retail news in context, analysis with attitude

Netflix CEO Reed Hastings, fresh off a strong earnings report and creative successes like "House of Cards," has posted an 11-page essay on the Netflix investor website, in which he reiterates some of his core beliefs.

"We compete very broadly for a share of members’ time and spending," he writes. "Over the coming years, most other forms of entertainment will improve. Consumers will choose and consume from multiple options. Generally, cable and Internet networks have mostly exclusive content against each other. Piracy and pay-per-view are the only two competitors that can have a nearly full set of content.

"We call competitors for entertainment time and spending that do not bid against us for content (such as video game providers, sports networks and piracy) 'competitors-for-time'. We call the narrower set of firms that do bid against us for content 'competitors-for-content'."

Hastings makes the point that to be successful, Netflix has to compete in both arenas - that it has to define "competition" in the broadest possible way, because to ignore anyone or anything as competition is to open a door and allow them to compete on their own terms. (Which essentially what Netflix has done, allowing the company to reach the point where it now has more US subscribers than HBO.)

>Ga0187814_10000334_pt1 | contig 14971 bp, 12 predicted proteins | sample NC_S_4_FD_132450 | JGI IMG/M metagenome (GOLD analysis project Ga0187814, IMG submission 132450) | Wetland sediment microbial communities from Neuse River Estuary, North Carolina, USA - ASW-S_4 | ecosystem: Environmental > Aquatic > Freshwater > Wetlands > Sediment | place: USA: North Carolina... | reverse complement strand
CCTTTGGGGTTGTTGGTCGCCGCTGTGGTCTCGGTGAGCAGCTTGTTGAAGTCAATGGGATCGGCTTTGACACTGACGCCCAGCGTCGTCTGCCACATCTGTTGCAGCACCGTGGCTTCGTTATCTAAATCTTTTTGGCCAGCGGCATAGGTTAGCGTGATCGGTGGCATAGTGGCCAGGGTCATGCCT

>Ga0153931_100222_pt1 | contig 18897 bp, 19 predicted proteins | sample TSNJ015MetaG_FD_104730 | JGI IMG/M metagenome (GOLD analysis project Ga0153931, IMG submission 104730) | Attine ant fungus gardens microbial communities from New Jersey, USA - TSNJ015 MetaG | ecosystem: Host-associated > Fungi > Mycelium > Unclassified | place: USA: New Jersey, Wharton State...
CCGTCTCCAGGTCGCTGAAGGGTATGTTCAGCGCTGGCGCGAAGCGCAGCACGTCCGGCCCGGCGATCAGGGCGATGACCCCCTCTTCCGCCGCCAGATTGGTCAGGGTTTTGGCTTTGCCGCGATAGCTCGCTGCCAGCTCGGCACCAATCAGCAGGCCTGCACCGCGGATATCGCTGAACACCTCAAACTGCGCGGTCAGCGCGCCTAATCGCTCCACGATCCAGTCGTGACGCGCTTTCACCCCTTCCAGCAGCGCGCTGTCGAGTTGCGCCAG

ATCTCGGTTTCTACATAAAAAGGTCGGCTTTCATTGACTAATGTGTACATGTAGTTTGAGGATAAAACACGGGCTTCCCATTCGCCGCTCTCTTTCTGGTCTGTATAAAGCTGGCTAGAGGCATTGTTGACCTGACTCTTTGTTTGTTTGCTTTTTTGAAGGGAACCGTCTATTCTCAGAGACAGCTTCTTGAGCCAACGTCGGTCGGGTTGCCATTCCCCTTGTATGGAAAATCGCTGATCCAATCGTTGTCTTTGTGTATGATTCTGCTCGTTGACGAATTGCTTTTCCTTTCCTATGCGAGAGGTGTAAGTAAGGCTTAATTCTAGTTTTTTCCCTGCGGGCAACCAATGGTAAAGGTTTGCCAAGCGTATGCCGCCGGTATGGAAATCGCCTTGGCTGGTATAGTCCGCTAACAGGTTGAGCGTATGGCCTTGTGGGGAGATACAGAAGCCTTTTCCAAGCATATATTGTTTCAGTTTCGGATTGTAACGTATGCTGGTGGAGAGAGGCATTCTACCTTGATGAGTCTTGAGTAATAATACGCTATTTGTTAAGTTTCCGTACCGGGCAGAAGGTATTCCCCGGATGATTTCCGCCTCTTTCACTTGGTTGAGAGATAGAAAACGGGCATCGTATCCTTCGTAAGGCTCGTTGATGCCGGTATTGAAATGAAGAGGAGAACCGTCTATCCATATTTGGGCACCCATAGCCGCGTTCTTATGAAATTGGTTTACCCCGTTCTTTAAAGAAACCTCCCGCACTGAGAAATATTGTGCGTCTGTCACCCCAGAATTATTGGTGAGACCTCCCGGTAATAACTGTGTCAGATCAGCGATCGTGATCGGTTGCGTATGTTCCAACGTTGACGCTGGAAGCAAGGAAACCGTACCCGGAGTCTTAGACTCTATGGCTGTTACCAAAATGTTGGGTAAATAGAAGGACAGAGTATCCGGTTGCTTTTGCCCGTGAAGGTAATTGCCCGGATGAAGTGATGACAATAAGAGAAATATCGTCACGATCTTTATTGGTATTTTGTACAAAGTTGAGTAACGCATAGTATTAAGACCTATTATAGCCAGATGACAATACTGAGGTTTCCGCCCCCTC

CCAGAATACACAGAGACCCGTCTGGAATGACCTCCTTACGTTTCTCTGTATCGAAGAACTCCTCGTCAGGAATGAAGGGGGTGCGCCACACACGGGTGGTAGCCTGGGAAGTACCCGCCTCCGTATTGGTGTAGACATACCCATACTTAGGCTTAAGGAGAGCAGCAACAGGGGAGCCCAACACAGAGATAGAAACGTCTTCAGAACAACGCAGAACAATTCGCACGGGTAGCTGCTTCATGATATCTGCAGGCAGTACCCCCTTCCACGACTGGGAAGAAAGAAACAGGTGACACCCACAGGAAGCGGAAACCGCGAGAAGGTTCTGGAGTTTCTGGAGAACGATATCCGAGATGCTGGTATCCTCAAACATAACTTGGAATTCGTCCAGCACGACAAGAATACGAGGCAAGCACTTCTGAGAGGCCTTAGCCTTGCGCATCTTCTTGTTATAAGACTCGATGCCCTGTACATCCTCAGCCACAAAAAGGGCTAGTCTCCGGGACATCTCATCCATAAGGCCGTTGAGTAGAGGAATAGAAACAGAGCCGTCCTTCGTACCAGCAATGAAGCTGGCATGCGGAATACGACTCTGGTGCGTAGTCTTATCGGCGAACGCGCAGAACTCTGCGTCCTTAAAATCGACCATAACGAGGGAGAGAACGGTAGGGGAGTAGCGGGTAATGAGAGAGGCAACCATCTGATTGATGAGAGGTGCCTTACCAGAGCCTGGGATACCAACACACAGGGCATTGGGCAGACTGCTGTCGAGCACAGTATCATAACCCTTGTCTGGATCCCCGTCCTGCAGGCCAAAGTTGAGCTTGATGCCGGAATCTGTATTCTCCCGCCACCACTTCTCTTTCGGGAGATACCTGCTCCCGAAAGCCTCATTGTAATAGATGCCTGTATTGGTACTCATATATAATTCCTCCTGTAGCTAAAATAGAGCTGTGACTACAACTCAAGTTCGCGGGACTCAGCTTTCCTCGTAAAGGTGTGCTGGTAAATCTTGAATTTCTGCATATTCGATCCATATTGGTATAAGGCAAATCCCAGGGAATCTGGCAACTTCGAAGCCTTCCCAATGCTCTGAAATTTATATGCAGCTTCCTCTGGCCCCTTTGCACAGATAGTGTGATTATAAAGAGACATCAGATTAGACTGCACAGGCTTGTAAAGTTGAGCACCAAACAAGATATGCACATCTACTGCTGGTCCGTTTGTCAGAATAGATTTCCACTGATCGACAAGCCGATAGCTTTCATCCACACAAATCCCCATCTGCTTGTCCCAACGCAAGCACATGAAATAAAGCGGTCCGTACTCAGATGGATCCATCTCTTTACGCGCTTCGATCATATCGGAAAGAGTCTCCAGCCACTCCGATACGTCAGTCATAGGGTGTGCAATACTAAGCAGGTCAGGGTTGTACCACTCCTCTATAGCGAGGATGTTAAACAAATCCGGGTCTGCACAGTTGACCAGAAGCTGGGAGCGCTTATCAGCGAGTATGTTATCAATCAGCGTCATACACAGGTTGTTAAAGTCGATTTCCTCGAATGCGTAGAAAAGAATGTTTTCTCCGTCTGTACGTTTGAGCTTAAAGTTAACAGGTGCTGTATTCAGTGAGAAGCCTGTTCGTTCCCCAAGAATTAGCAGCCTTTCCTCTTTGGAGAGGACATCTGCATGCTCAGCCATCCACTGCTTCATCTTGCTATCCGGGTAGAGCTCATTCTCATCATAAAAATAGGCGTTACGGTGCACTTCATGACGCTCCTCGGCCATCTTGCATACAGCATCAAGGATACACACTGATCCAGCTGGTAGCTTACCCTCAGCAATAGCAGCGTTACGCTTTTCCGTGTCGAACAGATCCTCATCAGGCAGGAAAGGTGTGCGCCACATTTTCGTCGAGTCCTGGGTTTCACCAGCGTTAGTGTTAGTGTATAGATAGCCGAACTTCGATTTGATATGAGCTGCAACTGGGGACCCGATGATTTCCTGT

KC's View:
That's a lesson that every competitor need to keep in mind.

I am, by the way, sort of reassured by this other passage from the manifesto...

"If we could look decades into the future at the ways that people access entertainment, we would no doubt see a very different image than we see today - mind-blowing video quality, a proliferation of screens, yet unimagined natural user interface, and an unbelievable range of  choice.

"But if we were to turn instead and look at the person watching that screen, we believe we would observe a number of similarities across generations. We'd see someone who is getting a moment to escape into a story - to simply relax and enjoy one of life's real pleasures with their friends and family.

"People love TV shows & movies. We love being the best possible place to enjoy them. Ours is an amazing opportunity to grow, innovate and lead for several decades. We know we will have great competition along the way, and we embrace the challenge."

It is all about good stories. In the end, I think that's what really made "House of Cards" so successful - it was a ripping good yarn.